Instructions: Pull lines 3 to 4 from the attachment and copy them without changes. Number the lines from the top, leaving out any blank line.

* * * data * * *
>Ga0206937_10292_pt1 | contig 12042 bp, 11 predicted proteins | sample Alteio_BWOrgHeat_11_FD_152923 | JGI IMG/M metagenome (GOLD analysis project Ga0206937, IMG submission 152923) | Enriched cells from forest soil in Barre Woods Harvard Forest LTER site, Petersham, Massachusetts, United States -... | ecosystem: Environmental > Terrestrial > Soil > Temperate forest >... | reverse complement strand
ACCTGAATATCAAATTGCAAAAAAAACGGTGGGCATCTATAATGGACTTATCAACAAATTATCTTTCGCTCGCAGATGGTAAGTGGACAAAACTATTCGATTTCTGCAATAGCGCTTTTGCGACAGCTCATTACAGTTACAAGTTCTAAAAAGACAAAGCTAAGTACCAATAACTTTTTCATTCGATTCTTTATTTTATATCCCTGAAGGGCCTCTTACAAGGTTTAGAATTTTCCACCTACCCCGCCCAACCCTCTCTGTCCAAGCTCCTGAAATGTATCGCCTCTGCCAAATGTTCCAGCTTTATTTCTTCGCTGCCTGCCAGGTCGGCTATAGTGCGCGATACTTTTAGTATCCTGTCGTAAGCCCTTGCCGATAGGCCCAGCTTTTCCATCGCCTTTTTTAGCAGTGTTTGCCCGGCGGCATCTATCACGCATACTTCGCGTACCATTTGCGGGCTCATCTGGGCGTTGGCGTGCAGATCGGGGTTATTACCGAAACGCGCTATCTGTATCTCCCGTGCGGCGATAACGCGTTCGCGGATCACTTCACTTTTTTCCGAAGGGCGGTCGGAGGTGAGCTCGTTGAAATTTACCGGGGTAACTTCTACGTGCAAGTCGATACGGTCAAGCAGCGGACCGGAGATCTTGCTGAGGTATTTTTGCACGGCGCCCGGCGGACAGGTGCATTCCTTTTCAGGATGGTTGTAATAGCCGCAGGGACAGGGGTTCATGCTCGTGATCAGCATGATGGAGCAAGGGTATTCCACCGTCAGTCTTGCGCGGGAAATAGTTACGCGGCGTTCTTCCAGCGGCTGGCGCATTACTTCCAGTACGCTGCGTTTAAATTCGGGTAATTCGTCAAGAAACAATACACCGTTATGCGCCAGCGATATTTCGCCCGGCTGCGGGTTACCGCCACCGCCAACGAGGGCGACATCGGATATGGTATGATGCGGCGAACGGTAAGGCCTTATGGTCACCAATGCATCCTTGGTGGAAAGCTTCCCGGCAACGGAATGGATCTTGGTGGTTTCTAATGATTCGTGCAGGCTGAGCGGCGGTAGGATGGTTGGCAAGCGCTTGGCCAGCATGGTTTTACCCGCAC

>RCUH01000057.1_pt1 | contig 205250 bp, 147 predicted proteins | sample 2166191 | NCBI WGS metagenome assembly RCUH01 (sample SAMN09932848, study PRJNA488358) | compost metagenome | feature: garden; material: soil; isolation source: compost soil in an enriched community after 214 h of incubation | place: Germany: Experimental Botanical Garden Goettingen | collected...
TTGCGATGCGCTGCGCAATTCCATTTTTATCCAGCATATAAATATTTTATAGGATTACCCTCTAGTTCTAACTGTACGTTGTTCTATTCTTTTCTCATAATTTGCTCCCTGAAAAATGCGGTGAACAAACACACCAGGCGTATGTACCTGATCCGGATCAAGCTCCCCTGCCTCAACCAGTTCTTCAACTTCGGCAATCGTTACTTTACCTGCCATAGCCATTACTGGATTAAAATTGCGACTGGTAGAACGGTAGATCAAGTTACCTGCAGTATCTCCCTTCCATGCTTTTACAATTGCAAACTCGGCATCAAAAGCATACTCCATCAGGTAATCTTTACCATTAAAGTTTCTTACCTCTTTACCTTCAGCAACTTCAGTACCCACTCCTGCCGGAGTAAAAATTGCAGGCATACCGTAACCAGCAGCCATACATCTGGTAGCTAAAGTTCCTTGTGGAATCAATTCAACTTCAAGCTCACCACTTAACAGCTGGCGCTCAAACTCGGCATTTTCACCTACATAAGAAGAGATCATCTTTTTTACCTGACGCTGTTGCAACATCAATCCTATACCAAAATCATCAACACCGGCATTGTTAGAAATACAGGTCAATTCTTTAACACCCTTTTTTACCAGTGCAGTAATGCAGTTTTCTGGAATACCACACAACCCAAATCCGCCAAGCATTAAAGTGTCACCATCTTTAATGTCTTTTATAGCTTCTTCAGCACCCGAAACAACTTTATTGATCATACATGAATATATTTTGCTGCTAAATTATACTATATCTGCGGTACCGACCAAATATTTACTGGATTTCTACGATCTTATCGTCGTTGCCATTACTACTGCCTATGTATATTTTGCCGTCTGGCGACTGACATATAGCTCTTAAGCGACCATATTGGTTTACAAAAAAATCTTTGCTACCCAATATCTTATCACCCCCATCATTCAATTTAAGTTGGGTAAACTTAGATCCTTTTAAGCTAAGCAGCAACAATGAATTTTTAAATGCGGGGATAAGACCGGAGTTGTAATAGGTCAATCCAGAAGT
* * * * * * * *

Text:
>RCUH01000057.1_pt1 | contig 205250 bp, 147 predicted proteins | sample 2166191 | NCBI WGS metagenome assembly RCUH01 (sample SAMN09932848, study PRJNA488358) | compost metagenome | feature: garden; material: soil; isolation source: compost soil in an enriched community after 214 h of incubation | place: Germany: Experimental Botanical Garden Goettingen | collected...
TTGCGATGCGCTGCGCAATTCCATTTTTATCCAGCATATAAATATTTTATAGGATTACCCTCTAGTTCTAACTGTACGTTGTTCTATTCTTTTCTCATAATTTGCTCCCTGAAAAATGCGGTGAACAAACACACCAGGCGTATGTACCTGATCCGGATCAAGCTCCCCTGCCTCAACCAGTTCTTCAACTTCGGCAATCGTTACTTTACCTGCCATAGCCATTACTGGATTAAAATTGCGACTGGTAGAACGGTAGATCAAGTTACCTGCAGTATCTCCCTTCCATGCTTTTACAATTGCAAACTCGGCATCAAAAGCATACTCCATCAGGTAATCTTTACCATTAAAGTTTCTTACCTCTTTACCTTCAGCAACTTCAGTACCCACTCCTGCCGGAGTAAAAATTGCAGGCATACCGTAACCAGCAGCCATACATCTGGTAGCTAAAGTTCCTTGTGGAATCAATTCAACTTCAAGCTCACCACTTAACAGCTGGCGCTCAAACTCGGCATTTTCACCTACATAAGAAGAGATCATCTTTTTTACCTGACGCTGTTGCAACATCAATCCTATACCAAAATCATCAACACCGGCATTGTTAGAAATACAGGTCAATTCTTTAACACCCTTTTTTACCAGTGCAGTAATGCAGTTTTCTGGAATACCACACAACCCAAATCCGCCAAGCATTAAAGTGTCACCATCTTTAATGTCTTTTATAGCTTCTTCAGCACCCGAAACAACTTTATTGATCATACATGAATATATTTTGCTGCTAAATTATACTATATCTGCGGTACCGACCAAATATTTACTGGATTTCTACGATCTTATCGTCGTTGCCATTACTACTGCCTATGTATATTTTGCCGTCTGGCGACTGACATATAGCTCTTAAGCGACCATATTGGTTTACAAAAAAATCTTTGCTACCCAATATCTTATCACCCCCATCATTCAATTTAAGTTGGGTAAACTTAGATCCTTTTAAGCTAAGCAGCAACAATGAATTTTTAAATGCGGGGATAAGACCGGAGTTGTAATAGGTCAATCCAGAAGT